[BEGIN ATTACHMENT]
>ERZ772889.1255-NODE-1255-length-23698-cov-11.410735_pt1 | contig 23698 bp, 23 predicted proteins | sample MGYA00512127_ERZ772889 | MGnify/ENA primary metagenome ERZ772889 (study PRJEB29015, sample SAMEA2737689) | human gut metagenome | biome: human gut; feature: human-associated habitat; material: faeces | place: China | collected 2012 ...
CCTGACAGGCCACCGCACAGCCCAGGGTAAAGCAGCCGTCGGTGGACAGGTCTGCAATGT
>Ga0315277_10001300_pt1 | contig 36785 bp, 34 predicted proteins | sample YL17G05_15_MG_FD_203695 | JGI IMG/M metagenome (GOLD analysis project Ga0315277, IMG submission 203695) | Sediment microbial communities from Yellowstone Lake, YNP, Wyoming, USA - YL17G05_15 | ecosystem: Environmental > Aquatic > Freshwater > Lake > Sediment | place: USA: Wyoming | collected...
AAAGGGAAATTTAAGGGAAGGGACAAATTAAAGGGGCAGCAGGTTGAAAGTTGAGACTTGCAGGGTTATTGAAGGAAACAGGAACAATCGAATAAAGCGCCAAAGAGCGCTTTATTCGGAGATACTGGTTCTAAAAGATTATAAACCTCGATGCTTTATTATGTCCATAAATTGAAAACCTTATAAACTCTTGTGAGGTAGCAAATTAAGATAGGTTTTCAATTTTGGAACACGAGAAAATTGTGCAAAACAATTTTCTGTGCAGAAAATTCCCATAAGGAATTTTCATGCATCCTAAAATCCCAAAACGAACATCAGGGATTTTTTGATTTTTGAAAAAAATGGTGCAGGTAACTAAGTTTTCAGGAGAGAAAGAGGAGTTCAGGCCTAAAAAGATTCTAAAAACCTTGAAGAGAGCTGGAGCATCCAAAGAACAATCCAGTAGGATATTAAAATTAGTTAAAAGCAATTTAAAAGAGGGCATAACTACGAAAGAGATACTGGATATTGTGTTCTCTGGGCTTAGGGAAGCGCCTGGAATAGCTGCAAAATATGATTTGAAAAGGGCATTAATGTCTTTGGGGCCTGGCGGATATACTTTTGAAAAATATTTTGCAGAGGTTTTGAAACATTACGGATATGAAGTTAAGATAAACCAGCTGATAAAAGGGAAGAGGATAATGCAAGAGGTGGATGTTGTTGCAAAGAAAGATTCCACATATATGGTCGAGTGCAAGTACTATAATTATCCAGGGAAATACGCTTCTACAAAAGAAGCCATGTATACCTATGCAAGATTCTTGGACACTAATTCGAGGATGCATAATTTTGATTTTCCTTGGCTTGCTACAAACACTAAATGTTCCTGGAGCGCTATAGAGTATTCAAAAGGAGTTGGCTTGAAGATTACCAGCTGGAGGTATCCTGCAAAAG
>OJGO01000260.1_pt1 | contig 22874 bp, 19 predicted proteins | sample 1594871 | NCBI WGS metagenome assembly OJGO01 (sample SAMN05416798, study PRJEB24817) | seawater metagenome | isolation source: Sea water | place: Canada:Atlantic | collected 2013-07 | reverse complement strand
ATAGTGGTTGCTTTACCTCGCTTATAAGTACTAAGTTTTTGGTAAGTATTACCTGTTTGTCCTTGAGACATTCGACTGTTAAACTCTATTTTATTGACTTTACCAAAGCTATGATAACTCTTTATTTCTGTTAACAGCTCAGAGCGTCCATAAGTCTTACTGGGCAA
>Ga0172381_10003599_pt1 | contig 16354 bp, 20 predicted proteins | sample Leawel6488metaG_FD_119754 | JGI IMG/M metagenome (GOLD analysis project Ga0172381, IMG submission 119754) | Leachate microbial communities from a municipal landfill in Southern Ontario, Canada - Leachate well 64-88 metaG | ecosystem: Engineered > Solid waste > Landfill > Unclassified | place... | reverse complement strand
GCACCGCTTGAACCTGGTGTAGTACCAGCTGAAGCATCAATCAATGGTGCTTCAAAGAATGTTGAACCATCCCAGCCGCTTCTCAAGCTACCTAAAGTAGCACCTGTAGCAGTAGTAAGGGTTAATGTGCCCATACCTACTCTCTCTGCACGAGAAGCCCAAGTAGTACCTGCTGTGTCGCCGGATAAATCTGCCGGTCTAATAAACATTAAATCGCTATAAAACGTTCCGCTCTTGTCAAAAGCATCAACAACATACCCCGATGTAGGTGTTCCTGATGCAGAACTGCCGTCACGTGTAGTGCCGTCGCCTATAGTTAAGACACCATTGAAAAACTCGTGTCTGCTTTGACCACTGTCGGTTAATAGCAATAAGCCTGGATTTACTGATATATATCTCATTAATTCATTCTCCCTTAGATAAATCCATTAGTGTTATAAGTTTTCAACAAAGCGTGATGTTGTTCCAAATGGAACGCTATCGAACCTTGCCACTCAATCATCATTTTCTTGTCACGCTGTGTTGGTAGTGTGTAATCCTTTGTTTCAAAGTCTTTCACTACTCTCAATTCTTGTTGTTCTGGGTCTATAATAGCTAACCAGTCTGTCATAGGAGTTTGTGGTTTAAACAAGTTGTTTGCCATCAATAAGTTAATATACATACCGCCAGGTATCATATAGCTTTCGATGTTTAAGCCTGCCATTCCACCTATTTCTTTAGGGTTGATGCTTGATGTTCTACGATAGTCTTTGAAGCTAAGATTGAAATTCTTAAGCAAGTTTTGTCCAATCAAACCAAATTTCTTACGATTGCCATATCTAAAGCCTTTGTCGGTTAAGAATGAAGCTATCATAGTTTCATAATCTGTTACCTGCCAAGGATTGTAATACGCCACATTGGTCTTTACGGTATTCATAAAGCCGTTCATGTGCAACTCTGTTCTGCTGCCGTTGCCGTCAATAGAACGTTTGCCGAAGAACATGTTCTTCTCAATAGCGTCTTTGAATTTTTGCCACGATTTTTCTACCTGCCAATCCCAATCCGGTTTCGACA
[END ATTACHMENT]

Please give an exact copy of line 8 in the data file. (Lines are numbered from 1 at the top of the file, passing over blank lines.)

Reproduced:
GCACCGCTTGAACCTGGTGTAGTACCAGCTGAAGCATCAATCAATGGTGCTTCAAAGAATGTTGAACCATCCCAGCCGCTTCTCAAGCTACCTAAAGTAGCACCTGTAGCAGTAGTAAGGGTTAATGTGCCCATACCTACTCTCTCTGCACGAGAAGCCCAAGTAGTACCTGCTGTGTCGCCGGATAAATCTGCCGGTCTAATAAACATTAAATCGCTATAAAACGTTCCGCTCTTGTCAAAAGCATCAACAACATACCCCGATGTAGGTGTTCCTGATGCAGAACTGCCGTCACGTGTAGTGCCGTCGCCTATAGTTAAGACACCATTGAAAAACTCGTGTCTGCTTTGACCACTGTCGGTTAATAGCAATAAGCCTGGATTTACTGATATATATCTCATTAATTCATTCTCCCTTAGATAAATCCATTAGTGTTATAAGTTTTCAACAAAGCGTGATGTTGTTCCAAATGGAACGCTATCGAACCTTGCCACTCAATCATCATTTTCTTGTCACGCTGTGTTGGTAGTGTGTAATCCTTTGTTTCAAAGTCTTTCACTACTCTCAATTCTTGTTGTTCTGGGTCTATAATAGCTAACCAGTCTGTCATAGGAGTTTGTGGTTTAAACAAGTTGTTTGCCATCAATAAGTTAATATACATACCGCCAGGTATCATATAGCTTTCGATGTTTAAGCCTGCCATTCCACCTATTTCTTTAGGGTTGATGCTTGATGTTCTACGATAGTCTTTGAAGCTAAGATTGAAATTCTTAAGCAAGTTTTGTCCAATCAAACCAAATTTCTTACGATTGCCATATCTAAAGCCTTTGTCGGTTAAGAATGAAGCTATCATAGTTTCATAATCTGTTACCTGCCAAGGATTGTAATACGCCACATTGGTCTTTACGGTATTCATAAAGCCGTTCATGTGCAACTCTGTTCTGCTGCCGTTGCCGTCAATAGAACGTTTGCCGAAGAACATGTTCTTCTCAATAGCGTCTTTGAATTTTTGCCACGATTTTTCTACCTGCCAATCCCAATCCGGTTTCGACA